In the April 16th issue of the LA Times I was just reading an article by Evan Halper and Matt Pearce, entitled “Angrier Sanders backers oversell message,” describing how superdelegates to the Democratic National Convention were awakened by 2 A.M. phone calls and targeted in social media posts. There was the story of an activist in Chicago who unleashed a movement to “harass” superdelegates backing Clinton, with an online “hit list” complete with delegate phone numbers and some home addresses. Then, in the Wednesday April 27th issue of the LA Times, following the primary elections in Connecticut, Pennsylvania, Maryland, Delaware and Rhode Island, there appears to be a new equilibrium in the air. There is an air of inevitability and a new normal that appears to be settling over both major parties. Everyone knows that Donald Trump won all five primaries, earning the majority of the 172 delegates at stake. But enough of the candidate of the other party! Hillary Clinton’s win in Maryland, Pennsylvania, Connecticut and Delaware on Tuesday, April 26th earned her 90% of the 2,383 delegates needed to clinch the Democratic nomination, according to the Associated Press (AP). Clinton has 2,141 delegates while Sanders has 1,321 according to the AP. Interestingly, this has transformed Bernie Sanders into a candidate influencing the Democratic Party’s agenda rather than winning its presidential nomination. Furthermore, he has reduced his campaign staff by two thirds, according to reports on NPR. To his credit, Bernie Sanders has been effective in bringing the issue of getting unaccountable money out of politics and giving greater emphasis to closing the gap of inequality into the mainstream consciousness of the Democratic Party. To our credit as Democrats, we have been able to debate the issues and formulate platforms rather than resort to sophomoric name calling and demonizing as the methods of persuasion. Clearly, we appear to be dealing with a consciousness devoted to raising the plight of everyone in contradistinction to an egocentric consciousness that purports to elevate itself by oppressing the rest that it sees as different from itself. How could the latter ever succeed in a democracy where we have had a tradition of looking out for one another? Indeed, in state after state, the platform that concerned itself with the economy, healthcare and terrorism has won consistently over those who were concerned primarily with income inequality as their top issue. In addition, those concerned with gun violence won over those who questioned the right of families of victims to sue the manufacturer of the rifle used in the massacre at Sandy Hook Elementary School. It behooves us all as Democrats to make sure that the progress that President Obama made with the Affordable Care Act are preserved for posterity, along with environmental conservation measures such as rejection of the XL Pipeline to be built from Canada through the Midwest. It is up to all of us to make sure that no American is discriminated against because of their race, religious preference, gender or who they love. There is only one party that will stand up and fight for all of us, the Democratic Party. Let’s make sure we continue to have a Democrat in the White House, come November.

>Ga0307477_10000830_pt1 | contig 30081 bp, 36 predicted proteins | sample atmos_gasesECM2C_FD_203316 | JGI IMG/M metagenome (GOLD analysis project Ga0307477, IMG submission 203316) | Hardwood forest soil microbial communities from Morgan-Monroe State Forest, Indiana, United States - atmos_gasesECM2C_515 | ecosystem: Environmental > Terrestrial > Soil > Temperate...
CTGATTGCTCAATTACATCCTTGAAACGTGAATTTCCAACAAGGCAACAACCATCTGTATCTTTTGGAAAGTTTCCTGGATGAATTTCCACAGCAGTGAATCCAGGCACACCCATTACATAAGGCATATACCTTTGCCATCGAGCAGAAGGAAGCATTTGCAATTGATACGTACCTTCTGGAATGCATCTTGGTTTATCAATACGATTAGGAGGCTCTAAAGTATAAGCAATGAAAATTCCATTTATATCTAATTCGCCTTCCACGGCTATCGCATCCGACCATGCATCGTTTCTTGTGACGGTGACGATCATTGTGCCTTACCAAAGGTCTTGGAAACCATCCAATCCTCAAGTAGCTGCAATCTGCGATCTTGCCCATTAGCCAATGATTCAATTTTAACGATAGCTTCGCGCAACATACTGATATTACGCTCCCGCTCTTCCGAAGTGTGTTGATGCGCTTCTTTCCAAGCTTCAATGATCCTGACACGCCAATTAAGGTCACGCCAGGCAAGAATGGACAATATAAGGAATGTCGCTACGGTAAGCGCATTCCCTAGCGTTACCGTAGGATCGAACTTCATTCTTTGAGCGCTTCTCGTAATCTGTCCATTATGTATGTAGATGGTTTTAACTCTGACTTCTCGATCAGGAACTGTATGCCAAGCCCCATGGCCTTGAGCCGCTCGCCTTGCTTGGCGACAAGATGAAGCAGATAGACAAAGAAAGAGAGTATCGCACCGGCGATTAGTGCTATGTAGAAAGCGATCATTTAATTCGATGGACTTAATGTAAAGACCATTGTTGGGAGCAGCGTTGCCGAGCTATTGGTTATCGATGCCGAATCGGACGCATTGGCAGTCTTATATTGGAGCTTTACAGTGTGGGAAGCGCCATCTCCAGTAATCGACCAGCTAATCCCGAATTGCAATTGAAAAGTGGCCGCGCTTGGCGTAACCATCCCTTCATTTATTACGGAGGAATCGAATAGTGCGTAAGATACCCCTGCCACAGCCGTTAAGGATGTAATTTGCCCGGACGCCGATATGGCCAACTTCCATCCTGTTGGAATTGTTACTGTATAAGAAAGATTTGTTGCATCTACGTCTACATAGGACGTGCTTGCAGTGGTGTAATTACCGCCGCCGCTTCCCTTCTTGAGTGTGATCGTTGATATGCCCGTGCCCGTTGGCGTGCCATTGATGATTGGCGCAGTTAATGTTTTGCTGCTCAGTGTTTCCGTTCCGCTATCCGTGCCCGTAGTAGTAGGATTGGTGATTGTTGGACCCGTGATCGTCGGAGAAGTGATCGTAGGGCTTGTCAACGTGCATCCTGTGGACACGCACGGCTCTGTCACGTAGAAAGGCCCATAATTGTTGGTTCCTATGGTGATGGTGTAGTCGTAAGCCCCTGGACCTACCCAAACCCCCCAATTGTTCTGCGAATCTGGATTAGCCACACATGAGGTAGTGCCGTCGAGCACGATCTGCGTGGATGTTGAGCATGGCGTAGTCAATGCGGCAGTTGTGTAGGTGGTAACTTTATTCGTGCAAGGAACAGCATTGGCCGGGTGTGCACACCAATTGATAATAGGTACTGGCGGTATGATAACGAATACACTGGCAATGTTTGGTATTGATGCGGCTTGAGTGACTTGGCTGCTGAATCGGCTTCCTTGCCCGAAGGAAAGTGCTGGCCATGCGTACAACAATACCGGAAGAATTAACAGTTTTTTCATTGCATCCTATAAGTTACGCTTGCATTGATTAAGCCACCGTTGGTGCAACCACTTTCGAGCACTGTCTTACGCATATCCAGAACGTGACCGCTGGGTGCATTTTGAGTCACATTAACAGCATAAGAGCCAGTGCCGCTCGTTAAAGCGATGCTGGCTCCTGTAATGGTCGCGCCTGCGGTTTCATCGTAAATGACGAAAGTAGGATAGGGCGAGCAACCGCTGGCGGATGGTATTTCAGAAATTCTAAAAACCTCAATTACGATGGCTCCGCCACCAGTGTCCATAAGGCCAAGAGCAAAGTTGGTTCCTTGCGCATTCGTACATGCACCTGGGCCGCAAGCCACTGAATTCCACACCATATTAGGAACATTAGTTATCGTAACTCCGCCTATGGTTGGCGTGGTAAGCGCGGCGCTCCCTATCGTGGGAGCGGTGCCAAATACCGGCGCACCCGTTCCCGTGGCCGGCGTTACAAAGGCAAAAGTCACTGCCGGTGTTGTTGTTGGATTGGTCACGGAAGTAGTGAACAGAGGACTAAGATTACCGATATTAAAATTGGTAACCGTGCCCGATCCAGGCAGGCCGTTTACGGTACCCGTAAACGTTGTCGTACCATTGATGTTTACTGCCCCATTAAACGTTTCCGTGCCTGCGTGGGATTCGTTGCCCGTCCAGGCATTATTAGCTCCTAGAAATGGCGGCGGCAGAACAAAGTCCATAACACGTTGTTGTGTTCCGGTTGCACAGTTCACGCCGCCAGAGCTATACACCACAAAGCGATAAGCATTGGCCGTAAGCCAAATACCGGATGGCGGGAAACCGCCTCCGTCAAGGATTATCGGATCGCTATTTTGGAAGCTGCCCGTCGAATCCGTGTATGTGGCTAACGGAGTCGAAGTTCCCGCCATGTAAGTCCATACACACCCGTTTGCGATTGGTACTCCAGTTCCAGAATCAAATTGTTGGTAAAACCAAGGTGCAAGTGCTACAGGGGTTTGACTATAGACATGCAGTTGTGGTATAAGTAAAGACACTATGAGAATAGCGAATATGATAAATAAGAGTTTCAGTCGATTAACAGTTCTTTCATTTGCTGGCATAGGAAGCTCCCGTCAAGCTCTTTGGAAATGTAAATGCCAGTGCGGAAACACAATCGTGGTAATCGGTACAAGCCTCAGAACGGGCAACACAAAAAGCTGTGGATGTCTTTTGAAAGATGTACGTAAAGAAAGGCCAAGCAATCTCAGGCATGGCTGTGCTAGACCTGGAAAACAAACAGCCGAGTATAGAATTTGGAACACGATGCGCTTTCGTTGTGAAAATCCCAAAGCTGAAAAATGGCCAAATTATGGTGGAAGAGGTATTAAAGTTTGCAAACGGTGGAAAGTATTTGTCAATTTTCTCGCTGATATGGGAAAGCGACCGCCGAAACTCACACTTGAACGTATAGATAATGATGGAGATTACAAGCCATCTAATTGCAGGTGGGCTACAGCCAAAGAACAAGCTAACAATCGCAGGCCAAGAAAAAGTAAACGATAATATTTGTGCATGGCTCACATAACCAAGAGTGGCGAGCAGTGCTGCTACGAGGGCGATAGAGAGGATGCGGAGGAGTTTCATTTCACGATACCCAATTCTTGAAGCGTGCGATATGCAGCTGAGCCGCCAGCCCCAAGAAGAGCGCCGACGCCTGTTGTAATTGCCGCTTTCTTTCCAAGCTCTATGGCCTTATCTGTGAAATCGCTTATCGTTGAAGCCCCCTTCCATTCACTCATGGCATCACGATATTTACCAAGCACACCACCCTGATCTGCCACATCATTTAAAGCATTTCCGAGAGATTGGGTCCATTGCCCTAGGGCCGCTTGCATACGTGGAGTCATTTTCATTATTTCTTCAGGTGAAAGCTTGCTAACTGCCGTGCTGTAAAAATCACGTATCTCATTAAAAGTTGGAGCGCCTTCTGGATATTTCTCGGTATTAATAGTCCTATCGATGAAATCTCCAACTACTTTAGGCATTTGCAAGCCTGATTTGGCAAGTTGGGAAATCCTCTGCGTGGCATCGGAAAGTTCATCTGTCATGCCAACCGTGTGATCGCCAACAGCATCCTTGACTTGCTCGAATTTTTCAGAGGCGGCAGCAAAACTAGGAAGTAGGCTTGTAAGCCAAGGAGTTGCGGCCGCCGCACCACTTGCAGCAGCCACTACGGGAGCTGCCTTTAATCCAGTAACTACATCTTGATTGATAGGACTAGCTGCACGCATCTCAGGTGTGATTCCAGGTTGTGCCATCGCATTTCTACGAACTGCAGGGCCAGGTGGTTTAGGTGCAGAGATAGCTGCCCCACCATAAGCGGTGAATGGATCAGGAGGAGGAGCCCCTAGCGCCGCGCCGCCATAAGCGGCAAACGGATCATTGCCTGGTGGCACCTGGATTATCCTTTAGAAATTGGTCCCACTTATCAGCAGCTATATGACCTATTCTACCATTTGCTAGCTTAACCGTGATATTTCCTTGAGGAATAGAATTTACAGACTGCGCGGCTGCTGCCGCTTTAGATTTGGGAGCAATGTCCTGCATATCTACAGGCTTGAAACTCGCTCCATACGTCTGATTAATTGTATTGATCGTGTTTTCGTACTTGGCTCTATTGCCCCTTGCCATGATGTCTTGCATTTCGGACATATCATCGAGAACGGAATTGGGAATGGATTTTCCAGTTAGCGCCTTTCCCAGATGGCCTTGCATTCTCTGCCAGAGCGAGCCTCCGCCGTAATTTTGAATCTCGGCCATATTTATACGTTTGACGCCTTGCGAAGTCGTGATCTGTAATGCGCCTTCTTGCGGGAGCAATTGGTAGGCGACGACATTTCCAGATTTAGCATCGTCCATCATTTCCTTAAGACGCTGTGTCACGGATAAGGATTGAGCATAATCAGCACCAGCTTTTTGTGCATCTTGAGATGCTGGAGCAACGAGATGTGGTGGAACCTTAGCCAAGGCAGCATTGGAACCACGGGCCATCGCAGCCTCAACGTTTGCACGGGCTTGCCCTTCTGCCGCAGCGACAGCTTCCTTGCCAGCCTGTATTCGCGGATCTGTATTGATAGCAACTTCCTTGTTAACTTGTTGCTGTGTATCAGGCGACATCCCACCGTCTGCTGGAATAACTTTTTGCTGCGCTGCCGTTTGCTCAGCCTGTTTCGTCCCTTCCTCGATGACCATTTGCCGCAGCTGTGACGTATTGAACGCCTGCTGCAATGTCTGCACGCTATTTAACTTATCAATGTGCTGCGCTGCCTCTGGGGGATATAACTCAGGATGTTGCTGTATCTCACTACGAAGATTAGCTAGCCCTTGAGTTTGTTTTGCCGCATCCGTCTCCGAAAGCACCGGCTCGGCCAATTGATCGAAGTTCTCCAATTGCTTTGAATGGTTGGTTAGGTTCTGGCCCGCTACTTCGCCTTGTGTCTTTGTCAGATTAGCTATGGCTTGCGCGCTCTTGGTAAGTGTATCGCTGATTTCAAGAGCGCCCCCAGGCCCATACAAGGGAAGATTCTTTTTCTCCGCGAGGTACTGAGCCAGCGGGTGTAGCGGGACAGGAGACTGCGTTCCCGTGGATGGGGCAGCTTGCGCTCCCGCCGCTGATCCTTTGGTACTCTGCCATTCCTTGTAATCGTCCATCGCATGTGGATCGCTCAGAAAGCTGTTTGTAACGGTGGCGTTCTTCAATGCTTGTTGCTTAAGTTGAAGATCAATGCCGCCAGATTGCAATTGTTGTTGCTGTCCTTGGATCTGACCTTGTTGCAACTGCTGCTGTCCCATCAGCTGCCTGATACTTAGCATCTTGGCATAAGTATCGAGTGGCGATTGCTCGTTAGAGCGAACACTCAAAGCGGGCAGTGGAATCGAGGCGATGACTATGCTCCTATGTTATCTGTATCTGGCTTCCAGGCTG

In January of this year when our immediate past president Sylvia Moore brought up the issue of transitioning to a system of sending our monthly club newsletters by email, there were some in the crowd who strenuously insisted on receiving newsletters by mail. A compromise was proposed and a three- month phase in period followed whereby those who still wanted their newsletters by mail would opt in and specifically state so. To that effect, we will be providing Excel spread sheets for those who wish to continue receiving our newsletter by mail, opting in, whereas the rest of us would receive the email version.